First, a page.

Improve Private-Sector Led Environmental Problem Solving

One Key Move to Improve Private Sector-Led Environmental Problem Solving

The Investment Worth Making

There’s remarkable momentum when it comes to business getting involved in tackling environmental issues. It, therefore, feels like an opportune moment to step back and assess where we are and how we got here. Environmentalists are good at many things, but taking a victory lap usually isn’t one of them. We’re so focused on addressing the enormous challenges ahead, we sometimes forget to consider how far we’ve come. For private sector-led environmental problem solving, I have two key takeaways. One is about how we’ve made so much progress and the other is about how we can make even more. 

Looking back, it’s clear that we have helped open the eyes of the business world to the climate crisis and other environmental challenges. Even better, most business leaders now understand that there is significant upside in addressing these challenges and real downside to sitting this out.

What got us here? 

I’d say one big reason for our advancement is the diversity of players now in the game. In addition to the business leaders themselves, the roster of key players includes:

  • “Centrist” NGOs who work closely with businesses on developing environmental strategies   
  • “Campaigning” NGOs who criticize and target businesses who are off course, often chasing them into constructive projects with centrist NGOs 
  • Coalitions of NGOs, academics, regulators, multilaterals, and private sector players bring the environmental community together on specific projects.  Examples include the Science-Based Targets Initiativethe Taskforce on Scaling Voluntary Carbon Markets [Disclosure: I’m a member], and the World Business Council for Sustainable Development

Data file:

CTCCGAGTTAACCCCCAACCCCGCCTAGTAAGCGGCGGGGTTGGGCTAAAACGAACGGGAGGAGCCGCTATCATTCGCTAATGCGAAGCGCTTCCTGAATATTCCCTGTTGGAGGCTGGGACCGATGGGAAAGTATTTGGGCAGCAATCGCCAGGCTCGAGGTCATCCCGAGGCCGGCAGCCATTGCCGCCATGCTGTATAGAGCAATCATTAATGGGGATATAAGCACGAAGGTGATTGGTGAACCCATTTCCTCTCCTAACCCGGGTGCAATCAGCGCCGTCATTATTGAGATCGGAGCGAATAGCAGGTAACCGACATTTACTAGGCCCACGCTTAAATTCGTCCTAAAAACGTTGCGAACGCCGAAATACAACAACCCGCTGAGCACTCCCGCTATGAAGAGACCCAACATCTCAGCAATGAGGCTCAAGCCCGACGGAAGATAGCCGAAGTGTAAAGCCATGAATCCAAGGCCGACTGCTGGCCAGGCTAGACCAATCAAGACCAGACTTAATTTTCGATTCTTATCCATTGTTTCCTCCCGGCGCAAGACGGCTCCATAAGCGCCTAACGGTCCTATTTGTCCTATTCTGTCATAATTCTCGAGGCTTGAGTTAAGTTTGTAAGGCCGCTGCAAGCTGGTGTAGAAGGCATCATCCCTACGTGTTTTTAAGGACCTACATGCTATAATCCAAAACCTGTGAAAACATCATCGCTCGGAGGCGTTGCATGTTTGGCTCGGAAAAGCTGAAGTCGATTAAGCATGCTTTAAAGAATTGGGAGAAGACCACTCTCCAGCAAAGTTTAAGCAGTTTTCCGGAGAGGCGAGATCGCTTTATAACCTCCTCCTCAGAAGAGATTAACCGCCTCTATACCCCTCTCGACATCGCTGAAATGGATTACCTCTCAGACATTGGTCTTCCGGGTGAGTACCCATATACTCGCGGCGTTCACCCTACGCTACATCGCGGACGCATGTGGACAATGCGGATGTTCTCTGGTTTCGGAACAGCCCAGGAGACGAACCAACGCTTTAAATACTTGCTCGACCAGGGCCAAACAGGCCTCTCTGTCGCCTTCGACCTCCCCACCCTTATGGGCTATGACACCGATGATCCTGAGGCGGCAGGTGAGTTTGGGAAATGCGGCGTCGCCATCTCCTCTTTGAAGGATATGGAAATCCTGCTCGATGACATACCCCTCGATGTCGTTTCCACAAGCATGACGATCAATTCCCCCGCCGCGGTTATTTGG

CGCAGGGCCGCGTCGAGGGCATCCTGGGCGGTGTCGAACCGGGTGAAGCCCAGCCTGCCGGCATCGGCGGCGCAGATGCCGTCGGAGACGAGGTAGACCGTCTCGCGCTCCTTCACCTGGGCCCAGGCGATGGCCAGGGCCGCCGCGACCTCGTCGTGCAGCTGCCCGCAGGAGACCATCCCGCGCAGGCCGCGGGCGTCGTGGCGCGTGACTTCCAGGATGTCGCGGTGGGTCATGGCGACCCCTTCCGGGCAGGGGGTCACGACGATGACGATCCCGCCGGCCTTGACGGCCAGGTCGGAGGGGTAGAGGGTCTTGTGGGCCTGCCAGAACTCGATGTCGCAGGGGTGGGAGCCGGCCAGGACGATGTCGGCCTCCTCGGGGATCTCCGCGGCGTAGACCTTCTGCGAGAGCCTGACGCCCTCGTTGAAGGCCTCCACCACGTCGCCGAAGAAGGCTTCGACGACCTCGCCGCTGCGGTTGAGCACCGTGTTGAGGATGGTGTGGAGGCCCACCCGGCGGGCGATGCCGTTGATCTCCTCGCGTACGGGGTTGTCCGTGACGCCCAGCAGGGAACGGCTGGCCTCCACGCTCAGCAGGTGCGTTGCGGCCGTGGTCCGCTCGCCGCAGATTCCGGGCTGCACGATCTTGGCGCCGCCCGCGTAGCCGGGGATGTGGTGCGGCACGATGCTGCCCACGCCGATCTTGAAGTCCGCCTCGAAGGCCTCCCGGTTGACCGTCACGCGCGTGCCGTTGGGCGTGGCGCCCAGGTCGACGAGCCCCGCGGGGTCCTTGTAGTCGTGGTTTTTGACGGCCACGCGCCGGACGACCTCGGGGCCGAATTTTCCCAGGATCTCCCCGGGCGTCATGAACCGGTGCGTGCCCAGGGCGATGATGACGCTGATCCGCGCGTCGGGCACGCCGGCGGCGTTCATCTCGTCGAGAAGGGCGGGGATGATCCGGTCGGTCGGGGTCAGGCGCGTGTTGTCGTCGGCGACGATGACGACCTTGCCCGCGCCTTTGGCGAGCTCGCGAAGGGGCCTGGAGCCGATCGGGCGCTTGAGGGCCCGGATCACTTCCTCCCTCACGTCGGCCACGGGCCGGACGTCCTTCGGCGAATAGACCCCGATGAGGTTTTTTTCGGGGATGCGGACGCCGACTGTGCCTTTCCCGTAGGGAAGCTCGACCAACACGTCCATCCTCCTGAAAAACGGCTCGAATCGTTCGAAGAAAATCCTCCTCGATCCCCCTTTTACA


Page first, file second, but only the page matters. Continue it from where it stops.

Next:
• Stakeholders—customers, employees, shareholders, community members—who more than ever before use their agency, speak up loudly, and push hard for progressive environmental action  
  • Journalists who monitor and write about environmental concerns and shine a spotlight on both leaders and laggards 
  • Academics who study the issues and data carefully in order to evaluate which actions really work  
  • Environmental critics whose scrutiny draws attention to real shortcomings and helps ensure they will be addressed 
  • Private sector consultants who are now getting in the ring to help companies improve on their execution of large environmental initiatives    

The diversity of these constituents is a real advantage and offers clues on how we can continue to do better. Looking ahead, we should work to keep this broad coalition strong.

Of course, our big challenge remains the same—how do we build on our past achievements in order to get to scale in the fastest and most impactful way? After all, we do have a crisis on our hands.